The Thin Blue Line

There are many great documentaries in the world but few could claim the importance of Morris’ The Thin Blue Line. It’s not simply because it is a singular or brilliant example in the field, although the use of re-enactment and dramatic techniques demonstrated here has become more and more commonplace and accepted as tools of the trade, but rather because Morris’ film genuinely and directly changed things regarding its subject. While phrases like ‘raise awareness’ and ‘challenge’ are thrown around in documentary film all the time, this film, in succeeding to get a man released from prison, seems to cheapen those terms as used in relation to most other examples in the field. The story told here, through interviews, reconstructions and a subdued but ominous Philip Glass score, is of Randall Adams’ imprisonment for the murder of Dallas County police officer Robert W. Wood in 1976.

Adams was new in the area and one night, running out of gas, took a lift from a young stranger. That stranger happened to be sixteen-year-old David Harris. They ended up spending most of the day together, getting food and going to the movies, before finally heading their separate ways. Adams claim is that he went back to his motel room for the night, but following his arrest, with a testimony from Harris, he instead faced the charge that he shot and murdered a police officer during a routine traffic stop. So begins the long process which originally ended with Adams being convicted with the death penalty.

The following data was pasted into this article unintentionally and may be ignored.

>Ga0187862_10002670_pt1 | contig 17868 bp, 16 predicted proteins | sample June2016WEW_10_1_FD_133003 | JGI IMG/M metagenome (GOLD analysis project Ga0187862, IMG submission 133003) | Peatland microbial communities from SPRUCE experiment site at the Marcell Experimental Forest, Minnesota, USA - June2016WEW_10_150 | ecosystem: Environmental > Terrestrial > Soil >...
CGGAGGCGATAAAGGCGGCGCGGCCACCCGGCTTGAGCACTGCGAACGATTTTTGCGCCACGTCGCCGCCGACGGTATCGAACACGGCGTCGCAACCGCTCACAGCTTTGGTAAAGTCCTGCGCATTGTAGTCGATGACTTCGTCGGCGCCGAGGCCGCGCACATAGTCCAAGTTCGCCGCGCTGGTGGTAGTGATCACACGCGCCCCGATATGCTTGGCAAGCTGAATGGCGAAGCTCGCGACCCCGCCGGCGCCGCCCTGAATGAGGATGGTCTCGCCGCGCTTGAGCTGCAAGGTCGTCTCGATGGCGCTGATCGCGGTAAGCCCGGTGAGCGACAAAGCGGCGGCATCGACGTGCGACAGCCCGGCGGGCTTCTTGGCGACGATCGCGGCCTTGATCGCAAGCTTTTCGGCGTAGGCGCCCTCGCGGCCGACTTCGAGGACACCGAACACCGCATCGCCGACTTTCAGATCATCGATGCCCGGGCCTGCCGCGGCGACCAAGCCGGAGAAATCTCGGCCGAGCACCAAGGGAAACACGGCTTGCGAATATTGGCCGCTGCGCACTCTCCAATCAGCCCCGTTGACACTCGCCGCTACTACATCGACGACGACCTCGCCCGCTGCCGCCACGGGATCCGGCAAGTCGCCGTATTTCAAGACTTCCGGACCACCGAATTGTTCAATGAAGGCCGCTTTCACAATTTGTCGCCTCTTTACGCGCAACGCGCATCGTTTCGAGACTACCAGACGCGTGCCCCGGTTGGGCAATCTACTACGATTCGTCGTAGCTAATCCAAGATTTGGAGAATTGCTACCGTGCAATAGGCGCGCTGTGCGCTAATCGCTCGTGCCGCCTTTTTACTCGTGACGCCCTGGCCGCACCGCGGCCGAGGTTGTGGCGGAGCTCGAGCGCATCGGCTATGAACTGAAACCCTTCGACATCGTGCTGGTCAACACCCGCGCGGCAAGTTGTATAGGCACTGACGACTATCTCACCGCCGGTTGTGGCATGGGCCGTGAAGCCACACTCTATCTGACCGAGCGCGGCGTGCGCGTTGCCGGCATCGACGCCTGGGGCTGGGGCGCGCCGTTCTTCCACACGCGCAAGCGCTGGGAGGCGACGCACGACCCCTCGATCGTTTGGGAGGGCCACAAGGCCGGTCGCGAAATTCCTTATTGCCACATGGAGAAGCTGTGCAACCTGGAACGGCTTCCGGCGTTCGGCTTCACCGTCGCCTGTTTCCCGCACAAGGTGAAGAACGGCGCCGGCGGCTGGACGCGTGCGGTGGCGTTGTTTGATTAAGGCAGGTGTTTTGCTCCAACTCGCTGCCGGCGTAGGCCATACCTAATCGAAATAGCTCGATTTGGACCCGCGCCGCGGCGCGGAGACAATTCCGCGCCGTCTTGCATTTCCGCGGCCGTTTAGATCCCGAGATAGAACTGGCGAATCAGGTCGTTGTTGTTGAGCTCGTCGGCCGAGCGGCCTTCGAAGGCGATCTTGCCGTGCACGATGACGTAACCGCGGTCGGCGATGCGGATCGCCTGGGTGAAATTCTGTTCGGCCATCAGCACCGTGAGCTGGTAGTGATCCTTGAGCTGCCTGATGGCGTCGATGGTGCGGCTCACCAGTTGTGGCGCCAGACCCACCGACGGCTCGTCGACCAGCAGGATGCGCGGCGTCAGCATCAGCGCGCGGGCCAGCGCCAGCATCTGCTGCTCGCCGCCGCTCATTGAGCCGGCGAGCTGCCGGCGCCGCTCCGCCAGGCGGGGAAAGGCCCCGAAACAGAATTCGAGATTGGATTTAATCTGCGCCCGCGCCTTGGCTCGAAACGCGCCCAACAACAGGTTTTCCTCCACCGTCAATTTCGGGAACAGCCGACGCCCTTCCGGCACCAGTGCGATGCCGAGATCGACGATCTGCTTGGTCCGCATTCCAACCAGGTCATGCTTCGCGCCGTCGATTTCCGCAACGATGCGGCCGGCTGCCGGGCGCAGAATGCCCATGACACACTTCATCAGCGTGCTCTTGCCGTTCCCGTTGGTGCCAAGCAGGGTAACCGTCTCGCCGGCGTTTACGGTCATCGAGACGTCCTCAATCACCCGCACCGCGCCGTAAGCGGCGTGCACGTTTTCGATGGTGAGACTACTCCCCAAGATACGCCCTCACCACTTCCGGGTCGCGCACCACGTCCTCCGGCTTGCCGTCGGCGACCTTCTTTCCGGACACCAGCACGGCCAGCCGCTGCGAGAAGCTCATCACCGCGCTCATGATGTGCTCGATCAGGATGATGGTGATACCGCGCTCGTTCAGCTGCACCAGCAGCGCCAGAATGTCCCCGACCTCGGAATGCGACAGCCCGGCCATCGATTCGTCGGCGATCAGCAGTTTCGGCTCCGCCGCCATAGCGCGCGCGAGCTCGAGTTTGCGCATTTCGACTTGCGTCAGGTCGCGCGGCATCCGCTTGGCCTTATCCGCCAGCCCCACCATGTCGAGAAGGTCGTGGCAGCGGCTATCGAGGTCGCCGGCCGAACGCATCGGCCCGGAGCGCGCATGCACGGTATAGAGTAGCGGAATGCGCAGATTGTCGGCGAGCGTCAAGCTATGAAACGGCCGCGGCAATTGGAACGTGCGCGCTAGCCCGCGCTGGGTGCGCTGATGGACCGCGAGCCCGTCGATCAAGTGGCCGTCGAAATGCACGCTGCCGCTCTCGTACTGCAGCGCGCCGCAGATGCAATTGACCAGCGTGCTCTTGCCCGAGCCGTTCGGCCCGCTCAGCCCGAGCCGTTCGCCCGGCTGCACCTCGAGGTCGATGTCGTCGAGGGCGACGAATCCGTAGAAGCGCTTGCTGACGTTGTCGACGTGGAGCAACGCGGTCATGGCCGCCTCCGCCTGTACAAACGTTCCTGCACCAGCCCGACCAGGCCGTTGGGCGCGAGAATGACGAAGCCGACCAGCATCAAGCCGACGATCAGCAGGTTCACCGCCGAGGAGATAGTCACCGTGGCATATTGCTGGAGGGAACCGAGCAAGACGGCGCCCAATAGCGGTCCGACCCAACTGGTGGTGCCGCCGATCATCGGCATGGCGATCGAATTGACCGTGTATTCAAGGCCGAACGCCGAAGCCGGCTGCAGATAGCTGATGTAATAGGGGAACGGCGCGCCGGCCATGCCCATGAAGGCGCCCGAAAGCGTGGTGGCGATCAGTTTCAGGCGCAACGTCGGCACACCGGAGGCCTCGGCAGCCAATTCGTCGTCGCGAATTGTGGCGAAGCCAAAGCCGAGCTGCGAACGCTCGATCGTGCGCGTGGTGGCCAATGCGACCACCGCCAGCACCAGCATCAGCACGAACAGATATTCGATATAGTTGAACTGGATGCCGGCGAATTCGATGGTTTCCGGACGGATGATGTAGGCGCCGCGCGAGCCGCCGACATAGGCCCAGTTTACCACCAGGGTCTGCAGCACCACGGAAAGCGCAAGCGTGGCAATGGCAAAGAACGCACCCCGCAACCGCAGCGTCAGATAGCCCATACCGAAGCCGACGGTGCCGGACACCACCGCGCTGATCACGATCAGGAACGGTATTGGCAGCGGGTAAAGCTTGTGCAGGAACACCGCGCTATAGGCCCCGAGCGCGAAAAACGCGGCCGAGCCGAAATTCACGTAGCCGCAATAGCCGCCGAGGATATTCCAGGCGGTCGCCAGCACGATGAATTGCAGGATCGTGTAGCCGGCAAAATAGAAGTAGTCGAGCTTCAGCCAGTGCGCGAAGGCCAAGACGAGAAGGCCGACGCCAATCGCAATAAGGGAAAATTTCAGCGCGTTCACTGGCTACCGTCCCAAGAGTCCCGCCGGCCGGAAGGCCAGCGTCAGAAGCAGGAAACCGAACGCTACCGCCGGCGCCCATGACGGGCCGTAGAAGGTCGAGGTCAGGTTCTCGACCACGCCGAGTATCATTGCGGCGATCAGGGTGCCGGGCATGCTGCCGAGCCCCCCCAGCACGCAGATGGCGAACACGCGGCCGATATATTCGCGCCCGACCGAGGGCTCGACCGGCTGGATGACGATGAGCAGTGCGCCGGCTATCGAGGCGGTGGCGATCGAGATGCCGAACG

Further investigations revealed ‘problems’ (to put it mildly) with the case which led to the death sentence being commuted to life imprisonment. As one lawyer in the film notes, the commuting of the sentence seemed more a result of an unwillingness to fully re-open the case than any real movement towards justice. So the film goes, building a portrait of a frustrated police department, a rookie cop who didn’t do her job correctly and an understandable hunger on the precinct’s part to find and convict whoever killed one of their own. Unfortunately the hunger with which the department sought justice meant that the very integrity upon which their jobs are supposedly based got crushed in the fray. If you couple that with a dose of bad luck it would seem that Randall Adams was unfortunately destined to have a very bad time.

The film found its genesis as Morris investigated Dr. James Grigson, known among many of his peers as Dr. Death. Grigson was a psychiatrist whose ‘expert opinion’ was frequently sought to determine if offenders posed a continued threat to society. This determination often made the difference between a life sentence and a successful death penalty conviction and Grigson had a record for proclaiming that most every single prisoner he ever examined was a clear and continuing danger should they ever be released. It was while investigating this man that Morris heard of Adams’ case as he numbered among those whose death sentence was secured through Grigson’s recommendation. As appalling as the possibilities of Grigson’s case were, Morris realised that here he had a much more immediate cause to champion.